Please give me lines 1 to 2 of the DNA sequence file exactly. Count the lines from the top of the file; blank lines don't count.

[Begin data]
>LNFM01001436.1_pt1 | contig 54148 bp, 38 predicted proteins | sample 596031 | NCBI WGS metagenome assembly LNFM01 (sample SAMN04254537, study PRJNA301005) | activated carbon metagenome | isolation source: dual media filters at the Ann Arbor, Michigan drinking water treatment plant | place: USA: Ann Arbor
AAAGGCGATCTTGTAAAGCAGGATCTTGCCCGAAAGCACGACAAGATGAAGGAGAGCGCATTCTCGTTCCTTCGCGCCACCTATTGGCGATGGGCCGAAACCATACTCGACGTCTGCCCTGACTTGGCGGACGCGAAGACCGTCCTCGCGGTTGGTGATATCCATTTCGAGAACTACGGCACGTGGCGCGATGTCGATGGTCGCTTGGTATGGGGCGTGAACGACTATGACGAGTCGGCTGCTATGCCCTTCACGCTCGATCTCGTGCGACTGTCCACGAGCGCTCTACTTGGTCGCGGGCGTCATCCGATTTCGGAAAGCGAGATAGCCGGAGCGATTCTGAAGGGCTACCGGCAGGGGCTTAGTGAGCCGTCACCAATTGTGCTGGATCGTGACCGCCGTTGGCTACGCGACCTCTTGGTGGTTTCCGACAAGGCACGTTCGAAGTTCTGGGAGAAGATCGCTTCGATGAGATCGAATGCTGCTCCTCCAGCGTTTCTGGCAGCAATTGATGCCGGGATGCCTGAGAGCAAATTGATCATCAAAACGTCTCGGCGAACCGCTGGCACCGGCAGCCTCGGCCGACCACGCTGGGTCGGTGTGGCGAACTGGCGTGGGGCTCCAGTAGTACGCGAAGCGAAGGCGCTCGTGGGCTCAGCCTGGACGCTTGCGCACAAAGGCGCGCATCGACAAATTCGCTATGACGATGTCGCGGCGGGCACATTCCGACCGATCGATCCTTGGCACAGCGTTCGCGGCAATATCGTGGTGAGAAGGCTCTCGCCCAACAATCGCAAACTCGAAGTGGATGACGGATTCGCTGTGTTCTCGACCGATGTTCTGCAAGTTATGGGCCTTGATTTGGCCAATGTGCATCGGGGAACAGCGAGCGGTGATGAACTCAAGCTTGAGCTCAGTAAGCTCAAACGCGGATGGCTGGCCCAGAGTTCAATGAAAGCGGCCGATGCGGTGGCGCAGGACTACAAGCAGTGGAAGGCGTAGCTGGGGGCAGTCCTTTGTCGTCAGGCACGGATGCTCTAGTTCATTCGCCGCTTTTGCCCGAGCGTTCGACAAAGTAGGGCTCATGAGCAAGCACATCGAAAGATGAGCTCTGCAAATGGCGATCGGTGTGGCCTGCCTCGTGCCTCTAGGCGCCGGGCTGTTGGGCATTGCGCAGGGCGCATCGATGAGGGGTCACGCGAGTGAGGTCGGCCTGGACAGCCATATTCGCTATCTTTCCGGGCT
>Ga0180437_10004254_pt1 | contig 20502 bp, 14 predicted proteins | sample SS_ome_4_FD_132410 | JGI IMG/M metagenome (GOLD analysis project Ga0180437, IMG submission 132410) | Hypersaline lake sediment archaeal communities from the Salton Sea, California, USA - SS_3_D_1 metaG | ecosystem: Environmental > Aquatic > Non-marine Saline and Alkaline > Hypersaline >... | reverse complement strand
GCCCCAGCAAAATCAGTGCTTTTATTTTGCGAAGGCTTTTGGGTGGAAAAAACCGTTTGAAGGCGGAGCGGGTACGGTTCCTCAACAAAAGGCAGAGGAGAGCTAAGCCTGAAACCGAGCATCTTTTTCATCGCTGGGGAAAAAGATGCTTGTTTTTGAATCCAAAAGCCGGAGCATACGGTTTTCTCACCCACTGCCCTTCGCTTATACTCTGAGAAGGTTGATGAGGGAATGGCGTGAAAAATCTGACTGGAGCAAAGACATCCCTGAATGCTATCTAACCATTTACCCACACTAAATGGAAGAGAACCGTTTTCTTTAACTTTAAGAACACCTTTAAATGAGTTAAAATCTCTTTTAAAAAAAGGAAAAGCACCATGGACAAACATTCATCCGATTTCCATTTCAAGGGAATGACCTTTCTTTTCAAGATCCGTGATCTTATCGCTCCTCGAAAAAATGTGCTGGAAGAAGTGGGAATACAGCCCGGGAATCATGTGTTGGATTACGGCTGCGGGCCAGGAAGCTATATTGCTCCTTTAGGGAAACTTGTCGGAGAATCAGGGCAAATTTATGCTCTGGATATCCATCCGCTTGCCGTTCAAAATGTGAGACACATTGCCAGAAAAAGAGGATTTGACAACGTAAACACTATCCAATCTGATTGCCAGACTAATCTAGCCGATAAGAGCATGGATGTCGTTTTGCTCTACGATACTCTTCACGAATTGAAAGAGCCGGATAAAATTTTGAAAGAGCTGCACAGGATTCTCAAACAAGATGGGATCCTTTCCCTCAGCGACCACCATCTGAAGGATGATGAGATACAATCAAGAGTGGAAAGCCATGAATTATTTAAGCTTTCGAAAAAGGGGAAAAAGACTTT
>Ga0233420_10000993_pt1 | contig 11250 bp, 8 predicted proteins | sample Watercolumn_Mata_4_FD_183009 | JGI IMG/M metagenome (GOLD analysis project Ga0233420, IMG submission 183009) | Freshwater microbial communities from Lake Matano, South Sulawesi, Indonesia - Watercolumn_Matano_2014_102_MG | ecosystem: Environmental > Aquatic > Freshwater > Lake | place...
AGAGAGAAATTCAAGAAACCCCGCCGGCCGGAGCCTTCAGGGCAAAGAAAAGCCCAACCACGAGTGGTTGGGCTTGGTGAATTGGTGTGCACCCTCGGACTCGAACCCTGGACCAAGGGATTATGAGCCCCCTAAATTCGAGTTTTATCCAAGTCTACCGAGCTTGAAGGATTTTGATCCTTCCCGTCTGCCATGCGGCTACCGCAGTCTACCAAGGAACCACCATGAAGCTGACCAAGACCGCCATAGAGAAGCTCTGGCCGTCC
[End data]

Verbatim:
>LNFM01001436.1_pt1 | contig 54148 bp, 38 predicted proteins | sample 596031 | NCBI WGS metagenome assembly LNFM01 (sample SAMN04254537, study PRJNA301005) | activated carbon metagenome | isolation source: dual media filters at the Ann Arbor, Michigan drinking water treatment plant | place: USA: Ann Arbor
AAAGGCGATCTTGTAAAGCAGGATCTTGCCCGAAAGCACGACAAGATGAAGGAGAGCGCATTCTCGTTCCTTCGCGCCACCTATTGGCGATGGGCCGAAACCATACTCGACGTCTGCCCTGACTTGGCGGACGCGAAGACCGTCCTCGCGGTTGGTGATATCCATTTCGAGAACTACGGCACGTGGCGCGATGTCGATGGTCGCTTGGTATGGGGCGTGAACGACTATGACGAGTCGGCTGCTATGCCCTTCACGCTCGATCTCGTGCGACTGTCCACGAGCGCTCTACTTGGTCGCGGGCGTCATCCGATTTCGGAAAGCGAGATAGCCGGAGCGATTCTGAAGGGCTACCGGCAGGGGCTTAGTGAGCCGTCACCAATTGTGCTGGATCGTGACCGCCGTTGGCTACGCGACCTCTTGGTGGTTTCCGACAAGGCACGTTCGAAGTTCTGGGAGAAGATCGCTTCGATGAGATCGAATGCTGCTCCTCCAGCGTTTCTGGCAGCAATTGATGCCGGGATGCCTGAGAGCAAATTGATCATCAAAACGTCTCGGCGAACCGCTGGCACCGGCAGCCTCGGCCGACCACGCTGGGTCGGTGTGGCGAACTGGCGTGGGGCTCCAGTAGTACGCGAAGCGAAGGCGCTCGTGGGCTCAGCCTGGACGCTTGCGCACAAAGGCGCGCATCGACAAATTCGCTATGACGATGTCGCGGCGGGCACATTCCGACCGATCGATCCTTGGCACAGCGTTCGCGGCAATATCGTGGTGAGAAGGCTCTCGCCCAACAATCGCAAACTCGAAGTGGATGACGGATTCGCTGTGTTCTCGACCGATGTTCTGCAAGTTATGGGCCTTGATTTGGCCAATGTGCATCGGGGAACAGCGAGCGGTGATGAACTCAAGCTTGAGCTCAGTAAGCTCAAACGCGGATGGCTGGCCCAGAGTTCAATGAAAGCGGCCGATGCGGTGGCGCAGGACTACAAGCAGTGGAAGGCGTAGCTGGGGGCAGTCCTTTGTCGTCAGGCACGGATGCTCTAGTTCATTCGCCGCTTTTGCCCGAGCGTTCGACAAAGTAGGGCTCATGAGCAAGCACATCGAAAGATGAGCTCTGCAAATGGCGATCGGTGTGGCCTGCCTCGTGCCTCTAGGCGCCGGGCTGTTGGGCATTGCGCAGGGCGCATCGATGAGGGGTCACGCGAGTGAGGTCGGCCTGGACAGCCATATTCGCTATCTTTCCGGGCT